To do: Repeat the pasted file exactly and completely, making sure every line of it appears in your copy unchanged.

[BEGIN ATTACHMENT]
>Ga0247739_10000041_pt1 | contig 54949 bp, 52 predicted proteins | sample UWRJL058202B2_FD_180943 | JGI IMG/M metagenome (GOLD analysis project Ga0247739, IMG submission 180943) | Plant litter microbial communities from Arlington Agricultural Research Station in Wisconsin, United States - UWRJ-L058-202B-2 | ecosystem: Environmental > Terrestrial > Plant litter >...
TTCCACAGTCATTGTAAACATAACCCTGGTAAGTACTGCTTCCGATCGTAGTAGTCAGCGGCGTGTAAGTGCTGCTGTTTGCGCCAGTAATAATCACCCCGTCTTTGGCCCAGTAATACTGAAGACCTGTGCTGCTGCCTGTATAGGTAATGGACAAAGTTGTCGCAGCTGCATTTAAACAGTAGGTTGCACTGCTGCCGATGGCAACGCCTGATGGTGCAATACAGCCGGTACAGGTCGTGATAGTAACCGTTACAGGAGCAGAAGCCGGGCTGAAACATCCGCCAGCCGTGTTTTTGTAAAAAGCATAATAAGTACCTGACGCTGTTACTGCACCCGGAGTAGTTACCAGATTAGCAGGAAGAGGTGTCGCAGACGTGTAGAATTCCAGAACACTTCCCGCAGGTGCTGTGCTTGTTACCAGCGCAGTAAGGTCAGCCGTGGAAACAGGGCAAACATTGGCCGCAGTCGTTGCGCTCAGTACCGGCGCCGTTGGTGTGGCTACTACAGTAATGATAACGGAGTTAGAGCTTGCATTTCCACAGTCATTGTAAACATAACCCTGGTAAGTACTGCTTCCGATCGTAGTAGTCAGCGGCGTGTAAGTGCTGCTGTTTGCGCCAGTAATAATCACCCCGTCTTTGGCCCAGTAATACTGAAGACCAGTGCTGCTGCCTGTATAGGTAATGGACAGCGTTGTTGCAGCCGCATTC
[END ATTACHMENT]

>Ga0247739_10000041_pt1 | contig 54949 bp, 52 predicted proteins | sample UWRJL058202B2_FD_180943 | JGI IMG/M metagenome (GOLD analysis project Ga0247739, IMG submission 180943) | Plant litter microbial communities from Arlington Agricultural Research Station in Wisconsin, United States - UWRJ-L058-202B-2 | ecosystem: Environmental > Terrestrial > Plant litter >...
TTCCACAGTCATTGTAAACATAACCCTGGTAAGTACTGCTTCCGATCGTAGTAGTCAGCGGCGTGTAAGTGCTGCTGTTTGCGCCAGTAATAATCACCCCGTCTTTGGCCCAGTAATACTGAAGACCTGTGCTGCTGCCTGTATAGGTAATGGACAAAGTTGTCGCAGCTGCATTTAAACAGTAGGTTGCACTGCTGCCGATGGCAACGCCTGATGGTGCAATACAGCCGGTACAGGTCGTGATAGTAACCGTTACAGGAGCAGAAGCCGGGCTGAAACATCCGCCAGCCGTGTTTTTGTAAAAAGCATAATAAGTACCTGACGCTGTTACTGCACCCGGAGTAGTTACCAGATTAGCAGGAAGAGGTGTCGCAGACGTGTAGAATTCCAGAACACTTCCCGCAGGTGCTGTGCTTGTTACCAGCGCAGTAAGGTCAGCCGTGGAAACAGGGCAAACATTGGCCGCAGTCGTTGCGCTCAGTACCGGCGCCGTTGGTGTGGCTACTACAGTAATGATAACGGAGTTAGAGCTTGCATTTCCACAGTCATTGTAAACATAACCCTGGTAAGTACTGCTTCCGATCGTAGTAGTCAGCGGCGTGTAAGTGCTGCTGTTTGCGCCAGTAATAATCACCCCGTCTTTGGCCCAGTAATACTGAAGACCAGTGCTGCTGCCTGTATAGGTAATGGACAGCGTTGTTGCAGCCGCATTC